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Y-DNA matches with a genetic distance of 6 and 7. How certain can I be?

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  • Y-DNA matches with a genetic distance of 6 and 7. How certain can I be?

    Hi. I only have two 67 marker matches, both from the British Isles, which is a surprise to me as my earliest known ancestor, Niels Willumsen Storalmenning (b. 1620), lived in the northern part of Norway. (See https://www.familytreedna.com/public...frame=yresults)

    These matches are, however, at a genetic distance of six and seven steps.

    I also have a 37 marker match with someone from Scotland, at a genetic distance of four steps. But he only tested 37 markers.

    How certain is it that we actually share a common ancestor within the timeframe given in the TiP report? Could it, perhaps, be a spurious resemblance?

    Thanks in advance,

    Ivar

  • #2
    You probably do share a common ancestor, but not in any recent timeframe. Could be 1000s of years ago.

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    • #3
      I would not want to base any genealogical conclusions on such a match.

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      • #4
        Originally posted by spruithean View Post
        You probably do share a common ancestor, but not in any recent timeframe. Could be 1000s of years ago.
        But the Tip calculator reports 88,45, 88,95 and 97,57% probability that I share a common ancestor within 16 generations. Am i being mislead by FTDNAs calculations?

        And why are there no matches with people from Scandinavia at 37 and 67 markers?

        My haplogroup is I-M223>M284-Isles/Sc.
        Last edited by Ivar Kristensen; 24th October 2017, 09:48 AM.

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        • #5
          99%

          The TIP calculated is pretty accurate at 67 markers.

          there is a 99% probability you have a common ancestor within the last 24 generations, or within the last 700 years with your 67 Marker matches.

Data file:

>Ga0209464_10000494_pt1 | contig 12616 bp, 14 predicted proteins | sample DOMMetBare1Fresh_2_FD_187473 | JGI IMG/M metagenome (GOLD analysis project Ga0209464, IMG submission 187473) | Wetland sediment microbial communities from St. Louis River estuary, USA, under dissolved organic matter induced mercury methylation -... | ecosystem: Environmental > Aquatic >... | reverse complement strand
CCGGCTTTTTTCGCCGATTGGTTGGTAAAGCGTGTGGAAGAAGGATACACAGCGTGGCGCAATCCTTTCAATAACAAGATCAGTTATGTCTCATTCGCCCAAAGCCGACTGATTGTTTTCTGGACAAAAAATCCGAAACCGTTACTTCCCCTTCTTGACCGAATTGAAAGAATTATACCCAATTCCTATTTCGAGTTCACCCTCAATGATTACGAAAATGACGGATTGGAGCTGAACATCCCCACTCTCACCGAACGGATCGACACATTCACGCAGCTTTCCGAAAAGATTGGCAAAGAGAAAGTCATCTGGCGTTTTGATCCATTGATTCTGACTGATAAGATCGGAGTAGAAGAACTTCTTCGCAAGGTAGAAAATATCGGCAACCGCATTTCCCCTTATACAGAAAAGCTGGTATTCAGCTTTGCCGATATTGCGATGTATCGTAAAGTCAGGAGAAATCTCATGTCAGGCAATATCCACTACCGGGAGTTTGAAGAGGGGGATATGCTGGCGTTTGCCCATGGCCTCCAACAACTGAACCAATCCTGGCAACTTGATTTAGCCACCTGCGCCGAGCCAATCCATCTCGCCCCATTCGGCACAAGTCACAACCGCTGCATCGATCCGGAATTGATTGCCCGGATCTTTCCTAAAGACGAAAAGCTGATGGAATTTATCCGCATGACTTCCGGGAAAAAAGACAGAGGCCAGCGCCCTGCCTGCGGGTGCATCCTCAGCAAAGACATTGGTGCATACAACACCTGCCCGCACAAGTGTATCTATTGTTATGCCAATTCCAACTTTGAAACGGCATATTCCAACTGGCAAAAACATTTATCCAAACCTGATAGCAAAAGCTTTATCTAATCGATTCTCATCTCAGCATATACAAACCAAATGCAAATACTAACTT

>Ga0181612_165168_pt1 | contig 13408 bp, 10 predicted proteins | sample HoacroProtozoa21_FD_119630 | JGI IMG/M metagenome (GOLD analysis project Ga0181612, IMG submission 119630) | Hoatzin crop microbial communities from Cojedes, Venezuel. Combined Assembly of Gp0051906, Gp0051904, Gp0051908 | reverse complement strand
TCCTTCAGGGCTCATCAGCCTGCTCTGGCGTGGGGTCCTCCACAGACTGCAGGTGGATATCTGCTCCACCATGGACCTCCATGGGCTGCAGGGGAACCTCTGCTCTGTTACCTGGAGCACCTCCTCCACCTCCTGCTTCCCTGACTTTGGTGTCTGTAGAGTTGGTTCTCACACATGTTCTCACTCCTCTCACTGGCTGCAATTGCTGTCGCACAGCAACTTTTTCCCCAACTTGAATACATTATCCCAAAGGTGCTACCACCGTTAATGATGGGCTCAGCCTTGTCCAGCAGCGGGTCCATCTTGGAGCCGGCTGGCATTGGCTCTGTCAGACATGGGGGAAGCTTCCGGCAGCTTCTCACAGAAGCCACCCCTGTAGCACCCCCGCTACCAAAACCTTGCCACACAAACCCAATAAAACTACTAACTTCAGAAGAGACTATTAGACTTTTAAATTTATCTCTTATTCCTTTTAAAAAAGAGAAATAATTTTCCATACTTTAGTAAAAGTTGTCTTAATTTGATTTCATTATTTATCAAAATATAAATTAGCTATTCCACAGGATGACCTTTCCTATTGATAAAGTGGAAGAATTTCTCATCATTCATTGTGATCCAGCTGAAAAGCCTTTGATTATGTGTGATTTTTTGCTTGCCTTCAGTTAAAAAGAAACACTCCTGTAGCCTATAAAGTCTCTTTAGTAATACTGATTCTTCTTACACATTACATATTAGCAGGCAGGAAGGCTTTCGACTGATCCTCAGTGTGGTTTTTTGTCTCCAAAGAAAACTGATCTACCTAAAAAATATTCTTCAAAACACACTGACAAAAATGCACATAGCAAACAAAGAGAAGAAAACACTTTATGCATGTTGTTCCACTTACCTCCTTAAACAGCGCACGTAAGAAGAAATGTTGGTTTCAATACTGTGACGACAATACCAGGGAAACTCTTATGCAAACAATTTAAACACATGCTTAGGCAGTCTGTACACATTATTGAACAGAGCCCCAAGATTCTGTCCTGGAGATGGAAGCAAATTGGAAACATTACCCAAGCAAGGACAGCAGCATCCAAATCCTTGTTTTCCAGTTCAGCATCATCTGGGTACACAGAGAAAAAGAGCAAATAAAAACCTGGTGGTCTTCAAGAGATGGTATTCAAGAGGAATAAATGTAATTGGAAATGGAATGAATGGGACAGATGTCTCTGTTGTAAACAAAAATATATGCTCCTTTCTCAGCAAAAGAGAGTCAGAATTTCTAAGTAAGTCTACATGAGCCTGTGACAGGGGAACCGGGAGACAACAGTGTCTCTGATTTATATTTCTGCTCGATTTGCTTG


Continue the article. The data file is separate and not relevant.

have they done the 111 marker testing ? This would be more accurate.

          24 generations ago you would have 16,777,216 Great Grandparents, so it is not very meaningful to determine your ancestry. It is possible that one of your 16 million Great Grandparents was from the British Isles and the others were from another area. Also possible some of your ancestors migrated to the British Isles, via the Norman invasion. The The Norwegian king Harald Hardrada invaded northern England in September 1066 and thus many from the UK will have Y chromosomes from the Norwegian invaders..

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          • #6
            Originally posted by Ivar Kristensen View Post
            And why are there no matches with people from Scandinavia at 37 and 67 markers?
            Maybe not enough people from there have tested. Maybe that lineage is no longer at Scandinavia. Maybe it "daughtered-out", meaning they stop having sons so the Y-DNA from that specific group was not passed down.

            You could try to find distant paternal cousins or potential cousins and get them to test to see if they match you. There is also the possibility of an NPE (non-paternity event) where someone raised a son that was not biologically their own.

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            • #7
              Originally posted by jova99 View Post
              have they done the 111 marker testing ? This would be more accurate.
              The person I match with a genetic distance of 6 steps have. And his last name is supposedly of Norman origin http://www.bartlettname.net/england.html

              The problem with the norman theory is my haplogroup. I-M223>M284 is very rare in Norway. Just look at the results from the I-M223 project. I'm in the middle of a bunch of people from England, Ireland and Scotland.
              Last edited by Ivar Kristensen; 24th October 2017, 11:24 AM.

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              • #8
                Originally posted by The_Contemplator View Post
                You could try to find distant paternal cousins or potential cousins and get them to test to see if they match you.
                That's what I'm trying to do. Without any luck so far.

                Originally posted by The_Contemplator View Post
                There is also the possibility of an NPE (non-paternity event) where someone raised a son that was not biologically their own.
                I have been speculating a lot about that after I got my results
                Last edited by Ivar Kristensen; 24th October 2017, 11:11 AM.

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                • #9
                  Originally posted by Ivar Kristensen View Post
                  These matches are, however, at a genetic distance of six and seven steps.

                  I also have a 37 marker match with someone from Scotland, at a genetic distance of four steps. But he only tested 37 markers.

                  How certain is it that we actually share a common ancestor within the timeframe given in the TiP report? Could it, perhaps, be a spurious resemblance?